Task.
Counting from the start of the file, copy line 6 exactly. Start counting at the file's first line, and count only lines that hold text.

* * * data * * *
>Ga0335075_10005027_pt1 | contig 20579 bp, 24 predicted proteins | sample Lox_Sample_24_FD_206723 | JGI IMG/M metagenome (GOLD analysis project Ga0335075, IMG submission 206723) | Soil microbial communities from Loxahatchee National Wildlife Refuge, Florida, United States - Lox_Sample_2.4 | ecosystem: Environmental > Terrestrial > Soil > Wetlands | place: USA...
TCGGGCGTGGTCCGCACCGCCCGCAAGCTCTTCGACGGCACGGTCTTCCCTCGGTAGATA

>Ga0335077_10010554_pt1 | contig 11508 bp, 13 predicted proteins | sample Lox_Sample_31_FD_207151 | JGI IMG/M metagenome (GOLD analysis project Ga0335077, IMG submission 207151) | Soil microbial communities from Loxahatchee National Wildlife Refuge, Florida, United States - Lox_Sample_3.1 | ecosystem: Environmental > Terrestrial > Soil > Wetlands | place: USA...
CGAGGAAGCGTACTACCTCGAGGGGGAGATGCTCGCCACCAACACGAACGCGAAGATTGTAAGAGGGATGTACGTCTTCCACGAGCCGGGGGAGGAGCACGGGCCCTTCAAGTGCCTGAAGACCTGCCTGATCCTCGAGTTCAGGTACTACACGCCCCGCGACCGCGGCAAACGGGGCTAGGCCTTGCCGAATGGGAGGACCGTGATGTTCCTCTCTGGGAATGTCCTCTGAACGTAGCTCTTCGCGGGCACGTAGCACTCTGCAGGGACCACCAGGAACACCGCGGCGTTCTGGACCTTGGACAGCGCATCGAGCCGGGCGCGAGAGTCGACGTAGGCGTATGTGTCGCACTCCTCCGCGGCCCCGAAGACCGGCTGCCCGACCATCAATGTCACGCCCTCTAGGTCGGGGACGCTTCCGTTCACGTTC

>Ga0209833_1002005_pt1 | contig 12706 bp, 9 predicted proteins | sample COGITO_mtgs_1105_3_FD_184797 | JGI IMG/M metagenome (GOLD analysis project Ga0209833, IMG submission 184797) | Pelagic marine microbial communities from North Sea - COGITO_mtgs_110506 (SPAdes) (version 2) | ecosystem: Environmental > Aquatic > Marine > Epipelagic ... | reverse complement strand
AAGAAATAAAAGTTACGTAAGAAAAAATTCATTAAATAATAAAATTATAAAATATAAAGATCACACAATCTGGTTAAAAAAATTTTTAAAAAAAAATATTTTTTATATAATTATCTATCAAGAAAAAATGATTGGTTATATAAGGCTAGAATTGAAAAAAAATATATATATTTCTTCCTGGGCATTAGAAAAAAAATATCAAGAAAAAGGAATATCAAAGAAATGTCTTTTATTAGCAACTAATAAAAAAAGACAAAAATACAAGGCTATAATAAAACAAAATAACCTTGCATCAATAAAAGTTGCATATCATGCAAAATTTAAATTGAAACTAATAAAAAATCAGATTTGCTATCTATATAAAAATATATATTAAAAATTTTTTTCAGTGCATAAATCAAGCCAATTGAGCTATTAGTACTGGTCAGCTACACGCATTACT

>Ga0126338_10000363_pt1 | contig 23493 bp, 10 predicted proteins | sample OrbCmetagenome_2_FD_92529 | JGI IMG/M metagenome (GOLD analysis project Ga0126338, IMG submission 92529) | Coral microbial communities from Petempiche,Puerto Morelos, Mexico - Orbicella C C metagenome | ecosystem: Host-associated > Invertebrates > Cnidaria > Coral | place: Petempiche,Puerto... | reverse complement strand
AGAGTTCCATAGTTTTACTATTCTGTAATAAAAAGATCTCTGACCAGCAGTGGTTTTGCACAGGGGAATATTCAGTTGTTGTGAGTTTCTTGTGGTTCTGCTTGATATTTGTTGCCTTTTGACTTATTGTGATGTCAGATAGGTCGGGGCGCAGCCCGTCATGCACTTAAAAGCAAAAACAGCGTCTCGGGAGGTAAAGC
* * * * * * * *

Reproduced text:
AAGAAATAAAAGTTACGTAAGAAAAAATTCATTAAATAATAAAATTATAAAATATAAAGATCACACAATCTGGTTAAAAAAATTTTTAAAAAAAAATATTTTTTATATAATTATCTATCAAGAAAAAATGATTGGTTATATAAGGCTAGAATTGAAAAAAAATATATATATTTCTTCCTGGGCATTAGAAAAAAAATATCAAGAAAAAGGAATATCAAAGAAATGTCTTTTATTAGCAACTAATAAAAAAAGACAAAAATACAAGGCTATAATAAAACAAAATAACCTTGCATCAATAAAAGTTGCATATCATGCAAAATTTAAATTGAAACTAATAAAAAATCAGATTTGCTATCTATATAAAAATATATATTAAAAATTTTTTTCAGTGCATAAATCAAGCCAATTGAGCTATTAGTACTGGTCAGCTACACGCATTACT